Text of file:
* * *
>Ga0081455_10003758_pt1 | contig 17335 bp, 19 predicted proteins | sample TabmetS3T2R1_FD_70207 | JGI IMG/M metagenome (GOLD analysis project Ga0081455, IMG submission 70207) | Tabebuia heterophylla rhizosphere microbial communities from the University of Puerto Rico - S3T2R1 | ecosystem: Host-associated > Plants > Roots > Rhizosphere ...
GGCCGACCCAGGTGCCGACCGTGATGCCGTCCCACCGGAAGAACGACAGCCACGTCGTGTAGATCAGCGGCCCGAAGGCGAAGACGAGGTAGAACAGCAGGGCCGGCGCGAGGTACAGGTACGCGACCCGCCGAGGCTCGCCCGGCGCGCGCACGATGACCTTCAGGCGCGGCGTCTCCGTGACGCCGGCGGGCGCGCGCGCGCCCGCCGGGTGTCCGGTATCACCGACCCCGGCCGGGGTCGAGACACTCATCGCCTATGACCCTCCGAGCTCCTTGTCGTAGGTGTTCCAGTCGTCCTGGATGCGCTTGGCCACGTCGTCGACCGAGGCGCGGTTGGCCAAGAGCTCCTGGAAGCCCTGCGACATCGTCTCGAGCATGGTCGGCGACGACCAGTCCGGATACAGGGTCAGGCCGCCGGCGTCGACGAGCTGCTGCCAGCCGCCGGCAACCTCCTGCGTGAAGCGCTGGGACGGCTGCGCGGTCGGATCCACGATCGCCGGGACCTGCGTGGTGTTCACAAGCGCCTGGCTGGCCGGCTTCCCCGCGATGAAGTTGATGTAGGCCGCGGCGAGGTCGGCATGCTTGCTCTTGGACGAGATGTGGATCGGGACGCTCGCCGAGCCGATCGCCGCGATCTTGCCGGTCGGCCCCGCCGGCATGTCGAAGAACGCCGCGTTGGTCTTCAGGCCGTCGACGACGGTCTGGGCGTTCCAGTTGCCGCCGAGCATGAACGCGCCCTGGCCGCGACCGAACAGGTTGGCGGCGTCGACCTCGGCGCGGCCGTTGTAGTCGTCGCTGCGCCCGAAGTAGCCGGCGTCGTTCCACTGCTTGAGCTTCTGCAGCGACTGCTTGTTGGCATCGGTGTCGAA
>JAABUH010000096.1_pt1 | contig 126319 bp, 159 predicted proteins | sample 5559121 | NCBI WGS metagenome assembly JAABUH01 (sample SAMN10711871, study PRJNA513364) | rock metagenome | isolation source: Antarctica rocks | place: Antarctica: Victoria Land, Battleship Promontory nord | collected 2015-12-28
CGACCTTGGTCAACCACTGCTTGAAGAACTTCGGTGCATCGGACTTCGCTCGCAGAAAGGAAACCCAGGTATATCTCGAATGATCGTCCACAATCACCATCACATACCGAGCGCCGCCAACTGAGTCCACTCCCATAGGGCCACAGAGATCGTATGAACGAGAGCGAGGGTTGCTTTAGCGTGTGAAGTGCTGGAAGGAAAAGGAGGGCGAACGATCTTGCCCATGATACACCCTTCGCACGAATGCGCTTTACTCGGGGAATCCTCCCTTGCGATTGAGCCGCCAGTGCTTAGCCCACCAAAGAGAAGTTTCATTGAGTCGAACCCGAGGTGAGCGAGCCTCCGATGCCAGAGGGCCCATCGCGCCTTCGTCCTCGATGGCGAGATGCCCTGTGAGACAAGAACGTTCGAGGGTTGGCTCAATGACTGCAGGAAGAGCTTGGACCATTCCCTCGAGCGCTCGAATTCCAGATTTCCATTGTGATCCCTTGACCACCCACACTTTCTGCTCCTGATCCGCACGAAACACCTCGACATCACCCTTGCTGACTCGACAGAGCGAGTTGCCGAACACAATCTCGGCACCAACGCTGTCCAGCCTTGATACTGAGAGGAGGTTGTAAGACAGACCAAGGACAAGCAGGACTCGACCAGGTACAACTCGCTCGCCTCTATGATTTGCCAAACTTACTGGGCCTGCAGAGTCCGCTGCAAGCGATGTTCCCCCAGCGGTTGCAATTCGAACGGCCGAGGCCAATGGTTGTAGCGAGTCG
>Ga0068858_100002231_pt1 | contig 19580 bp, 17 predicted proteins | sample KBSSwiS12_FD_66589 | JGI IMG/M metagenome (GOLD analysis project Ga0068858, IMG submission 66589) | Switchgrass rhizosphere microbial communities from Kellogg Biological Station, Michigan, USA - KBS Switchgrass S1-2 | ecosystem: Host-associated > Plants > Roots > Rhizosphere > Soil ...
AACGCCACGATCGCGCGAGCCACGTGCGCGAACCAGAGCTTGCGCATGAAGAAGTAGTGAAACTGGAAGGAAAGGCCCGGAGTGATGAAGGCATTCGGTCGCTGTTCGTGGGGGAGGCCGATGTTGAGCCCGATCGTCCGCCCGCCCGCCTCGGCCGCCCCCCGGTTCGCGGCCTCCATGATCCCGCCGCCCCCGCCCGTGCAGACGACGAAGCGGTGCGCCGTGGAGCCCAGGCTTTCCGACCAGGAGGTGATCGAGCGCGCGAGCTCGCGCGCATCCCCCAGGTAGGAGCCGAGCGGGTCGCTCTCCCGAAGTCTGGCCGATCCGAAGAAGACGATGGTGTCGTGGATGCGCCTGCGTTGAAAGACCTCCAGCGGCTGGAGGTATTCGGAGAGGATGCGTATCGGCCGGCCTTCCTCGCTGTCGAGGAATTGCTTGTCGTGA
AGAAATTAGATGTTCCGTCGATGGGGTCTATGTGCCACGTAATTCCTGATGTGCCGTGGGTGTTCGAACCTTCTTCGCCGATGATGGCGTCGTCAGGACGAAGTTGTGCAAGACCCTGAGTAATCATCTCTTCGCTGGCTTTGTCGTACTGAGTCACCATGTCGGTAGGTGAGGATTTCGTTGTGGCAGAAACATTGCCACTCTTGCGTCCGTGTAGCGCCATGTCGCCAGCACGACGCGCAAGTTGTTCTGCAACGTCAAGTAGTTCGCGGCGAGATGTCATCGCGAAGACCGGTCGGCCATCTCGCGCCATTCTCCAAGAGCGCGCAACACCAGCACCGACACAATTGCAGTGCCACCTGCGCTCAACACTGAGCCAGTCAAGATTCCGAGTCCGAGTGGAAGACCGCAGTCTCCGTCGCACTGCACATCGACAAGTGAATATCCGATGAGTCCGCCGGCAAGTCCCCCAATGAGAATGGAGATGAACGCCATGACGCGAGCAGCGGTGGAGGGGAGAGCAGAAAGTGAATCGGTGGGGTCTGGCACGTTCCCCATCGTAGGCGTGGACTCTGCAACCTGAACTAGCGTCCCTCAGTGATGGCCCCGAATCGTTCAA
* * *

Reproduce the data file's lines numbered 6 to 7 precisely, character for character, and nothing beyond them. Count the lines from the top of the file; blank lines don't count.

AACGCCACGATCGCGCGAGCCACGTGCGCGAACCAGAGCTTGCGCATGAAGAAGTAGTGAAACTGGAAGGAAAGGCCCGGAGTGATGAAGGCATTCGGTCGCTGTTCGTGGGGGAGGCCGATGTTGAGCCCGATCGTCCGCCCGCCCGCCTCGGCCGCCCCCCGGTTCGCGGCCTCCATGATCCCGCCGCCCCCGCCCGTGCAGACGACGAAGCGGTGCGCCGTGGAGCCCAGGCTTTCCGACCAGGAGGTGATCGAGCGCGCGAGCTCGCGCGCATCCCCCAGGTAGGAGCCGAGCGGGTCGCTCTCCCGAAGTCTGGCCGATCCGAAGAAGACGATGGTGTCGTGGATGCGCCTGCGTTGAAAGACCTCCAGCGGCTGGAGGTATTCGGAGAGGATGCGTATCGGCCGGCCTTCCTCGCTGTCGAGGAATTGCTTGTCGTGA
AGAAATTAGATGTTCCGTCGATGGGGTCTATGTGCCACGTAATTCCTGATGTGCCGTGGGTGTTCGAACCTTCTTCGCCGATGATGGCGTCGTCAGGACGAAGTTGTGCAAGACCCTGAGTAATCATCTCTTCGCTGGCTTTGTCGTACTGAGTCACCATGTCGGTAGGTGAGGATTTCGTTGTGGCAGAAACATTGCCACTCTTGCGTCCGTGTAGCGCCATGTCGCCAGCACGACGCGCAAGTTGTTCTGCAACGTCAAGTAGTTCGCGGCGAGATGTCATCGCGAAGACCGGTCGGCCATCTCGCGCCATTCTCCAAGAGCGCGCAACACCAGCACCGACACAATTGCAGTGCCACCTGCGCTCAACACTGAGCCAGTCAAGATTCCGAGTCCGAGTGGAAGACCGCAGTCTCCGTCGCACTGCACATCGACAAGTGAATATCCGATGAGTCCGCCGGCAAGTCCCCCAATGAGAATGGAGATGAACGCCATGACGCGAGCAGCGGTGGAGGGGAGAGCAGAAAGTGAATCGGTGGGGTCTGGCACGTTCCCCATCGTAGGCGTGGACTCTGCAACCTGAACTAGCGTCCCTCAGTGATGGCCCCGAATCGTTCAA